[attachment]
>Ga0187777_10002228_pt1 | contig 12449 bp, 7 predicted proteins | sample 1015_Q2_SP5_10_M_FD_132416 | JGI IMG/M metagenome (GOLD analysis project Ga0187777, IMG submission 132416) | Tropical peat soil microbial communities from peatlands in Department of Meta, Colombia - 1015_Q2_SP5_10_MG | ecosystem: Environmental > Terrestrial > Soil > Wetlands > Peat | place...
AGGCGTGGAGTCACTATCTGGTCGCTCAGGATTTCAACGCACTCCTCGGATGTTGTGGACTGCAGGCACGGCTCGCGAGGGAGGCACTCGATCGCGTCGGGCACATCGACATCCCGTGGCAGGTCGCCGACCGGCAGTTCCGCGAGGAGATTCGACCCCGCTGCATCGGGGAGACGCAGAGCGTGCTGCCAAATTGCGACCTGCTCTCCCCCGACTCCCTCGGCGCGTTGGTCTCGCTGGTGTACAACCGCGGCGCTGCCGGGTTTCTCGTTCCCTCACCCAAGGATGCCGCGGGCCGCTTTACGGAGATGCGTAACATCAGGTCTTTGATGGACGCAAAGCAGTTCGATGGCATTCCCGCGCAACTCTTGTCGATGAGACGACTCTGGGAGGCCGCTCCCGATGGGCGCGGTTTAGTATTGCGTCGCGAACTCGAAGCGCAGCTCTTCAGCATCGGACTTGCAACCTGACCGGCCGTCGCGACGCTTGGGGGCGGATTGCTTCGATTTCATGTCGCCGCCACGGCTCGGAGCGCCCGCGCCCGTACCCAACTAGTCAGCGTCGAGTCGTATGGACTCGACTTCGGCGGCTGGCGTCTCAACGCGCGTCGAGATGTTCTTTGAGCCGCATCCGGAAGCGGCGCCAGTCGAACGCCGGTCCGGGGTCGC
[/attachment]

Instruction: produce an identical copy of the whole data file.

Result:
>Ga0187777_10002228_pt1 | contig 12449 bp, 7 predicted proteins | sample 1015_Q2_SP5_10_M_FD_132416 | JGI IMG/M metagenome (GOLD analysis project Ga0187777, IMG submission 132416) | Tropical peat soil microbial communities from peatlands in Department of Meta, Colombia - 1015_Q2_SP5_10_MG | ecosystem: Environmental > Terrestrial > Soil > Wetlands > Peat | place...
AGGCGTGGAGTCACTATCTGGTCGCTCAGGATTTCAACGCACTCCTCGGATGTTGTGGACTGCAGGCACGGCTCGCGAGGGAGGCACTCGATCGCGTCGGGCACATCGACATCCCGTGGCAGGTCGCCGACCGGCAGTTCCGCGAGGAGATTCGACCCCGCTGCATCGGGGAGACGCAGAGCGTGCTGCCAAATTGCGACCTGCTCTCCCCCGACTCCCTCGGCGCGTTGGTCTCGCTGGTGTACAACCGCGGCGCTGCCGGGTTTCTCGTTCCCTCACCCAAGGATGCCGCGGGCCGCTTTACGGAGATGCGTAACATCAGGTCTTTGATGGACGCAAAGCAGTTCGATGGCATTCCCGCGCAACTCTTGTCGATGAGACGACTCTGGGAGGCCGCTCCCGATGGGCGCGGTTTAGTATTGCGTCGCGAACTCGAAGCGCAGCTCTTCAGCATCGGACTTGCAACCTGACCGGCCGTCGCGACGCTTGGGGGCGGATTGCTTCGATTTCATGTCGCCGCCACGGCTCGGAGCGCCCGCGCCCGTACCCAACTAGTCAGCGTCGAGTCGTATGGACTCGACTTCGGCGGCTGGCGTCTCAACGCGCGTCGAGATGTTCTTTGAGCCGCATCCGGAAGCGGCGCCAGTCGAACGCCGGTCCGGGGTCGC